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Postgraduate Research in English

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Taught MA in English

handbook literary research cover imageThe MA in English provides intensive tuition in postgraduate literary studies and also develops the skills required for independent literary research. The first two-thirds of the MA comprises course work, and the final third a mini-dissertation. To get an idea of the level of work involved and the approach taken on this MA, see the introductory material and set texts for MA English Part 1 (A815).

The Handbook to Literary Research (2010), edited and written by current and past members of the discipline, is a vital preparation for and companion to postgraduate study in the discipline.

PhD Degrees in English

The Department of English and Creative Writing at The Open University offers PhD supervision in any area that matches the research expertise of individual academic members of the discipline. You could also consult the themes covered by the four Research Groups – History of Books and Reading, Postcolonial and Global Literatures, Contemporary Cultures of Writing, and Literature and Music.

We offer supervision in teams, and training and support are provided by the Discipline, the Faculty, and the Graduate School. A PhD student writes:

‘I am thoroughly enjoying my time as a PhD student in English. The academic supervision is excellent, and as a small community of research students we are well supported by the department. The English department welcomes an interdisciplinary approach to research, and is alert to contemporary cultural and political influences. As students, we are given opportunities to present our work within the department and wider faculty, but we are also encouraged to extend our networks beyond the university.’

Some of our PhD students have joined Literary Societies as reviewers and organisers of events, and there are now opportunities in the Faculty to gain valuable experience of our teaching on Module Teams.  Recent PhD students have a distinguished record of converting their PhD texts into books – some are profiled at the bottom of this page.

Discover more about the activities and achievements of our postgraduate students by checking out Postgraduate News and Events.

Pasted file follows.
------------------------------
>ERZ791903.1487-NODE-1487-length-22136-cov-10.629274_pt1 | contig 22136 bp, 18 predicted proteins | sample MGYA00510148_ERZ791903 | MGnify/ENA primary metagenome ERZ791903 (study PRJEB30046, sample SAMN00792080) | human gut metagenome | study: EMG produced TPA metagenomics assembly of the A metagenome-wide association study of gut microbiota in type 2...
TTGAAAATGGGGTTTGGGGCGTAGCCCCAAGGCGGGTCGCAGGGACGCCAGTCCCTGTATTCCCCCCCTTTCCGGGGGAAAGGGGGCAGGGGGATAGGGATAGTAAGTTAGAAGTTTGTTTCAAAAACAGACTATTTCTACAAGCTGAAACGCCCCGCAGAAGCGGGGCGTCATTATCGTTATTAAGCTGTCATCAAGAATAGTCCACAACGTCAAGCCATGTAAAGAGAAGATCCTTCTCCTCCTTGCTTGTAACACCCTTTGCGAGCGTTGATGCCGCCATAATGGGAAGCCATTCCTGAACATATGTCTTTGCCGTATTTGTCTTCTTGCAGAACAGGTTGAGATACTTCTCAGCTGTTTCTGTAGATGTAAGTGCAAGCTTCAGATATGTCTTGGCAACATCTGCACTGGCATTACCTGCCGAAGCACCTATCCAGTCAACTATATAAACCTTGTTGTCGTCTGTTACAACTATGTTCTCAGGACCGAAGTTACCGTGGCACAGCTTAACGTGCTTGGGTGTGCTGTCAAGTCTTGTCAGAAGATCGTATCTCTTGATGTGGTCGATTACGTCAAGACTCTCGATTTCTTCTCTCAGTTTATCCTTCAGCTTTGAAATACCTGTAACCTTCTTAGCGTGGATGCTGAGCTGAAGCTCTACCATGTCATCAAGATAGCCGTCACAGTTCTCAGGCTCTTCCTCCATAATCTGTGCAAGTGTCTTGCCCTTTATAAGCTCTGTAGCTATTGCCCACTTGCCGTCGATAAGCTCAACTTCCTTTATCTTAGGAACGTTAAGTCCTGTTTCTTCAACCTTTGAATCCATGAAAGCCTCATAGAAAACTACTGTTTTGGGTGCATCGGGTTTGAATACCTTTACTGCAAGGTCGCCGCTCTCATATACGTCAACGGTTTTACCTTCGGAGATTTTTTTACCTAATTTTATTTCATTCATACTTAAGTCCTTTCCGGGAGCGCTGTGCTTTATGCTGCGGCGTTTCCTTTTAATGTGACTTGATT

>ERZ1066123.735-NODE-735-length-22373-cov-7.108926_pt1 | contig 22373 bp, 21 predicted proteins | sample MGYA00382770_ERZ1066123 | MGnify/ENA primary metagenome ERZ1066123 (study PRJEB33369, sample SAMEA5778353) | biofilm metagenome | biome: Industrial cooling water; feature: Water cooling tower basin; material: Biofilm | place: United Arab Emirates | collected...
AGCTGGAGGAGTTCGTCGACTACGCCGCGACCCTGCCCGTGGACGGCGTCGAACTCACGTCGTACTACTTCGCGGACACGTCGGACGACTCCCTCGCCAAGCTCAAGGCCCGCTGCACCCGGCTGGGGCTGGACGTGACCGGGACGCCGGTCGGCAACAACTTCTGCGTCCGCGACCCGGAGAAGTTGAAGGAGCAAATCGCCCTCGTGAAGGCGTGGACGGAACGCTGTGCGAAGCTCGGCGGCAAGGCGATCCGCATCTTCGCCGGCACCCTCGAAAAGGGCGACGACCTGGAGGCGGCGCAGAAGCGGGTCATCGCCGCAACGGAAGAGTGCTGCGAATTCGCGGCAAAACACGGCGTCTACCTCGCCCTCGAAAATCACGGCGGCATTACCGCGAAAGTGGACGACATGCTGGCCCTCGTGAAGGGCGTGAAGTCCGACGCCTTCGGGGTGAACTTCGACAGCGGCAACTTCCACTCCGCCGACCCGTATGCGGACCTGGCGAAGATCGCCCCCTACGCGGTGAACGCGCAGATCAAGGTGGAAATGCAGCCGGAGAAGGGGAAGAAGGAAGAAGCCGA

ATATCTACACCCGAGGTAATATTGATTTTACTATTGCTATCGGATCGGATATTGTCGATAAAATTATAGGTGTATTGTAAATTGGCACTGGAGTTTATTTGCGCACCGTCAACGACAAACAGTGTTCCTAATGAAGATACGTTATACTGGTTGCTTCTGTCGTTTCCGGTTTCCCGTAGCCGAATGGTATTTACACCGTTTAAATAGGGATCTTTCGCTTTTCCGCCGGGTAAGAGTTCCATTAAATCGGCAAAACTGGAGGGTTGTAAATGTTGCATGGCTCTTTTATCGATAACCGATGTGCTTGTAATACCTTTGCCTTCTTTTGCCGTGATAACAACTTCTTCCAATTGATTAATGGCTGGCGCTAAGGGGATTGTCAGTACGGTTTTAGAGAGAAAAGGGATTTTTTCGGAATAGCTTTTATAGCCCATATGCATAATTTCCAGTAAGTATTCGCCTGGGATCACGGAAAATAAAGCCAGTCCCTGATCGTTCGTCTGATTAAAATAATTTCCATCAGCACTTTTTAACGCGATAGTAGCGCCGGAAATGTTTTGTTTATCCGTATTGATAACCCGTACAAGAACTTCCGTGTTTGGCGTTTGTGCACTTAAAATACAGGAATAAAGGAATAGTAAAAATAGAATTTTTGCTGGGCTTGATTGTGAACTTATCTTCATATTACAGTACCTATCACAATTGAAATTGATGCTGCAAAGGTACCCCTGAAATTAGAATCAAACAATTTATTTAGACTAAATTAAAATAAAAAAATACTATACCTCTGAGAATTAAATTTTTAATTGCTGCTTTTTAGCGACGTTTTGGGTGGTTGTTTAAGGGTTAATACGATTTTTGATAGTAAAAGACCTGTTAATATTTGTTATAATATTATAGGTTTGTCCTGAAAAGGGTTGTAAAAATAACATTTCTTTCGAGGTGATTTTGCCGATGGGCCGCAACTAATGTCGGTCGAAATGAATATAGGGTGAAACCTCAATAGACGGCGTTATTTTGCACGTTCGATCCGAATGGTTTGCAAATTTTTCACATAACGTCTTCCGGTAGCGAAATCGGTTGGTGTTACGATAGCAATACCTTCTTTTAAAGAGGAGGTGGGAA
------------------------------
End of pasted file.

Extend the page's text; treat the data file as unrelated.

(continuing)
We invite enquiries about October 2019 entry to our PhD programme.

How to apply

Details of the application procedure are available from the Research Degrees website. It is important that you also contact the department if you are considering making an application. See the email address below.

Detailed advice on how to produce a research proposal is also available online. Key issues to bear in mind from the start include the fact that a PhD should be 'an original contribution to knowledge' - so you need to check existing scholarship in your field. Second of all, as how to produce a research proposal indicates, it is always useful to have research questions guiding your enquiry.

For PhD proposals with a Creative Writing focus, see the specific information and guidance.


We hope to offer full-time, funded places once more for 2019 entry. Watch this space for further details, which we will upload as soon as they are available.


The deadline for completed applications for the year commencing in October 2019 will be in 11th January 2019.


Please contact the Postgraduate Admissions Tutor:
Phone: +44 (0)1908 652092.

PhD to Books

Recent English and Creative Writing PhD work has appeared as scholarly monographs and novels published by reputed publishers and received significant critical notice. We are pleased to profile some of these here.

PhD books cover image

Helen Chambers, Conrad’s Reading: Space, Time, Networks (Palgrave Macmillan, 2018)

Toby Manning, John Le Carré and the Cold War (Bloomsbury, 2018)

Vincent Trott, Publishers, Readers and the Great War (Bloomsbury, 2017)

Heather Richardson, Doubting Thomas (Vagabond Voices, 2017)

Emma Sweeney, Owl Song at Dawn (Legend Press, 2016)

Helen Boyles, Romanticism and Methodism. The Problem of Religious Enthusiasm (London: Routledge, 2016)

Emily Bullock, The Longest Fight (Myriad, 2015)

Marion Dell, Virginia Woolf’s Influential Forebears: Julia Margaret Cameron, Anny Thackeray Ritchie and Julia Prinsep Stephen (Palgrave Macmillan, 2015)

Caroline Davis, Creating Postcolonial Literature: African Writers and British Publishers (Palgrave Macmillan, 2013)

Marion Sherwood, Tennyson and the Fabrication of Englishness (Palgrave Macmillan, 2013)

Jane Bownas, Thomas Hardy and Empire: The Representation of Imperial Themes in Thomas Hardy (Routledge, 2012).

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